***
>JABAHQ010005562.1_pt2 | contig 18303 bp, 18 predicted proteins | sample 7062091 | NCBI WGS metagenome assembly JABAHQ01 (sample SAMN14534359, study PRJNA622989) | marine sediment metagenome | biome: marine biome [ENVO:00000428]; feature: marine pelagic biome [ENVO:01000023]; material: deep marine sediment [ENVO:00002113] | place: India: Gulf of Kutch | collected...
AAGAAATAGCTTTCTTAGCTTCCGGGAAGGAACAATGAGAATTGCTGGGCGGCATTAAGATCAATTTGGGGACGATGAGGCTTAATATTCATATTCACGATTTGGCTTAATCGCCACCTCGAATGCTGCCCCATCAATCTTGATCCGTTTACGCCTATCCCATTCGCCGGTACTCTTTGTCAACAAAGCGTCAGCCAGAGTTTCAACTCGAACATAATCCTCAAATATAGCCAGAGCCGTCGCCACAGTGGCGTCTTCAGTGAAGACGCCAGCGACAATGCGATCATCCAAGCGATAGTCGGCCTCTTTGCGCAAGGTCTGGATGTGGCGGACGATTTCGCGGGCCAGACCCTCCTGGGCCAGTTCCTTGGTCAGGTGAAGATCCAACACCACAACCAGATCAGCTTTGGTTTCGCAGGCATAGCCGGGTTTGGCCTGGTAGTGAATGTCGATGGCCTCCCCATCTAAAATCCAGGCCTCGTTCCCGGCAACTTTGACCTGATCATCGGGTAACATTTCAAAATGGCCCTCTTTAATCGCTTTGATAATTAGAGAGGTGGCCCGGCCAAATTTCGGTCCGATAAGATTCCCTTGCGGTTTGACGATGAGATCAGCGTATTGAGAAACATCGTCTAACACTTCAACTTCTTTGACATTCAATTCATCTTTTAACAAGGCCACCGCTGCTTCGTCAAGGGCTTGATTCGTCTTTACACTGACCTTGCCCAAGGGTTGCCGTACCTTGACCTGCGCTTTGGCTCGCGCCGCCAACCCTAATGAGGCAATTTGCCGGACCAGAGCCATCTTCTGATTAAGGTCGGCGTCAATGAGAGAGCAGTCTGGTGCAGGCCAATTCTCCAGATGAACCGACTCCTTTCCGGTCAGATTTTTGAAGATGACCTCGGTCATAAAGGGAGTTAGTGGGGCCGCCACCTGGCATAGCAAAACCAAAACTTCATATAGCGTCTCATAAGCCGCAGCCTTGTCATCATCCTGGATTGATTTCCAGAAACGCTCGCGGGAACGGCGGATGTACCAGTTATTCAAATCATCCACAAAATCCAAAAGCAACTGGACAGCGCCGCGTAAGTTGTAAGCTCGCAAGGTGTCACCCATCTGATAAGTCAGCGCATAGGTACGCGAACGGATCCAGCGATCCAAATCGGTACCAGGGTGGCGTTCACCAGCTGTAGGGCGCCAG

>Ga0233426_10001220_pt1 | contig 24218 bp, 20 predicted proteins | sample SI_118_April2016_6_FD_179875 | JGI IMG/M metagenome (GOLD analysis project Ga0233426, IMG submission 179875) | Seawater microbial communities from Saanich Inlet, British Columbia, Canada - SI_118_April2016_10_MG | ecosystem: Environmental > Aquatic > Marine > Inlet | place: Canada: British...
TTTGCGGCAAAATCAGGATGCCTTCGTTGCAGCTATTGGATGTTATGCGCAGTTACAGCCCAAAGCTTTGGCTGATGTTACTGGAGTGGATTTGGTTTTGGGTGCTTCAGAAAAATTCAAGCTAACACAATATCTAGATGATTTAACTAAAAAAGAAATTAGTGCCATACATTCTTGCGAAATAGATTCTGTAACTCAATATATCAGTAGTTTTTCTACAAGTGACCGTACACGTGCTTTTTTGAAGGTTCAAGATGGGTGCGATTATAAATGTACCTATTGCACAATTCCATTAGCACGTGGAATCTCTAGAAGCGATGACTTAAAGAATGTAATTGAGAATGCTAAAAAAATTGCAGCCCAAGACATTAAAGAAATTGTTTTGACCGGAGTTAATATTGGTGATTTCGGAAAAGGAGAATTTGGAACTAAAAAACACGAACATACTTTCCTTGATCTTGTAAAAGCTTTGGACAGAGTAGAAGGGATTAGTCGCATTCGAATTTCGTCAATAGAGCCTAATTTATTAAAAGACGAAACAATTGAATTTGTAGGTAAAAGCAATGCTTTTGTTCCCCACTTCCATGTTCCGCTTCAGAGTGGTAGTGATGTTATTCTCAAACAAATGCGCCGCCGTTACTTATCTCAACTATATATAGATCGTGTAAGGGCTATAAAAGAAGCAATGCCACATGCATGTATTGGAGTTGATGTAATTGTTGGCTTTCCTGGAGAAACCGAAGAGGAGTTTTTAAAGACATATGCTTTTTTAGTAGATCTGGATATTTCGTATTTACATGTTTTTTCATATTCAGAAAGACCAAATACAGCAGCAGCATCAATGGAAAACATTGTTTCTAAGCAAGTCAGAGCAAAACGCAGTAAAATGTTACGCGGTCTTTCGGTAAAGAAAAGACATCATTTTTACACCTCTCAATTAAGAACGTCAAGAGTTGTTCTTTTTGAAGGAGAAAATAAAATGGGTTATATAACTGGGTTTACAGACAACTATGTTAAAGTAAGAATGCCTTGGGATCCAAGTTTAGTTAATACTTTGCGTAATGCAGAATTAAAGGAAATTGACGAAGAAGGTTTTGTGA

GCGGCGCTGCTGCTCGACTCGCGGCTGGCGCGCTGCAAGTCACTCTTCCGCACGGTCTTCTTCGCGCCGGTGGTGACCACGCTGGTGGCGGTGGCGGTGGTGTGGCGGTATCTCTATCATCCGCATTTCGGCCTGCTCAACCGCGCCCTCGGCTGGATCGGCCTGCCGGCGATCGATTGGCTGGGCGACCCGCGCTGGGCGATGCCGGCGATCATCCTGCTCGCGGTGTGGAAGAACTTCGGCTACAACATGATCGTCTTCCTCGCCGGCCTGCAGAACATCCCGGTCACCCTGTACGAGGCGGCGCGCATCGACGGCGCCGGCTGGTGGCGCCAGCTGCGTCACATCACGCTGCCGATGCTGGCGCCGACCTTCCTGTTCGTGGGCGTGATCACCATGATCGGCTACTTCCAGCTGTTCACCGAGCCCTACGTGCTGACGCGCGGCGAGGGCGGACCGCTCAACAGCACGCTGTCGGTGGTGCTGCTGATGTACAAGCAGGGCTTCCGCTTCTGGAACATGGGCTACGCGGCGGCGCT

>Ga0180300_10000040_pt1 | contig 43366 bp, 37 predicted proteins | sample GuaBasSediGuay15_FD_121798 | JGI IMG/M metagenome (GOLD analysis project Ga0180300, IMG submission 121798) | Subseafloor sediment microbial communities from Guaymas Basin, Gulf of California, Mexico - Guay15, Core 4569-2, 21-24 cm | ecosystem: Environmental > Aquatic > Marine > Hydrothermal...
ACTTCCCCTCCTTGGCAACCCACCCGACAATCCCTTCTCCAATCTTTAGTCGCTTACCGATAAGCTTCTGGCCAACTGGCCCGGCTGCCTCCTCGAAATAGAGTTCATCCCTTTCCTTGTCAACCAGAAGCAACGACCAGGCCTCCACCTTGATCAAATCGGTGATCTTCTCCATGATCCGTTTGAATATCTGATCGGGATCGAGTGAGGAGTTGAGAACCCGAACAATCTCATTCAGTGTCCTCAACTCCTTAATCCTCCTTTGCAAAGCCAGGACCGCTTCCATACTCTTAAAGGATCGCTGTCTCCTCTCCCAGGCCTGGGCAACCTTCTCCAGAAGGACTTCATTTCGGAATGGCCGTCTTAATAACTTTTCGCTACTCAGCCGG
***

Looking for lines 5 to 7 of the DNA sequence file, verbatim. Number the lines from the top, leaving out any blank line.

GCGGCGCTGCTGCTCGACTCGCGGCTGGCGCGCTGCAAGTCACTCTTCCGCACGGTCTTCTTCGCGCCGGTGGTGACCACGCTGGTGGCGGTGGCGGTGGTGTGGCGGTATCTCTATCATCCGCATTTCGGCCTGCTCAACCGCGCCCTCGGCTGGATCGGCCTGCCGGCGATCGATTGGCTGGGCGACCCGCGCTGGGCGATGCCGGCGATCATCCTGCTCGCGGTGTGGAAGAACTTCGGCTACAACATGATCGTCTTCCTCGCCGGCCTGCAGAACATCCCGGTCACCCTGTACGAGGCGGCGCGCATCGACGGCGCCGGCTGGTGGCGCCAGCTGCGTCACATCACGCTGCCGATGCTGGCGCCGACCTTCCTGTTCGTGGGCGTGATCACCATGATCGGCTACTTCCAGCTGTTCACCGAGCCCTACGTGCTGACGCGCGGCGAGGGCGGACCGCTCAACAGCACGCTGTCGGTGGTGCTGCTGATGTACAAGCAGGGCTTCCGCTTCTGGAACATGGGCTACGCGGCGGCGCT

>Ga0180300_10000040_pt1 | contig 43366 bp, 37 predicted proteins | sample GuaBasSediGuay15_FD_121798 | JGI IMG/M metagenome (GOLD analysis project Ga0180300, IMG submission 121798) | Subseafloor sediment microbial communities from Guaymas Basin, Gulf of California, Mexico - Guay15, Core 4569-2, 21-24 cm | ecosystem: Environmental > Aquatic > Marine > Hydrothermal...
ACTTCCCCTCCTTGGCAACCCACCCGACAATCCCTTCTCCAATCTTTAGTCGCTTACCGATAAGCTTCTGGCCAACTGGCCCGGCTGCCTCCTCGAAATAGAGTTCATCCCTTTCCTTGTCAACCAGAAGCAACGACCAGGCCTCCACCTTGATCAAATCGGTGATCTTCTCCATGATCCGTTTGAATATCTGATCGGGATCGAGTGAGGAGTTGAGAACCCGAACAATCTCATTCAGTGTCCTCAACTCCTTAATCCTCCTTTGCAAAGCCAGGACCGCTTCCATACTCTTAAAGGATCGCTGTCTCCTCTCCCAGGCCTGGGCAACCTTCTCCAGAAGGACTTCATTTCGGAATGGCCGTCTTAATAACTTTTCGCTACTCAGCCGG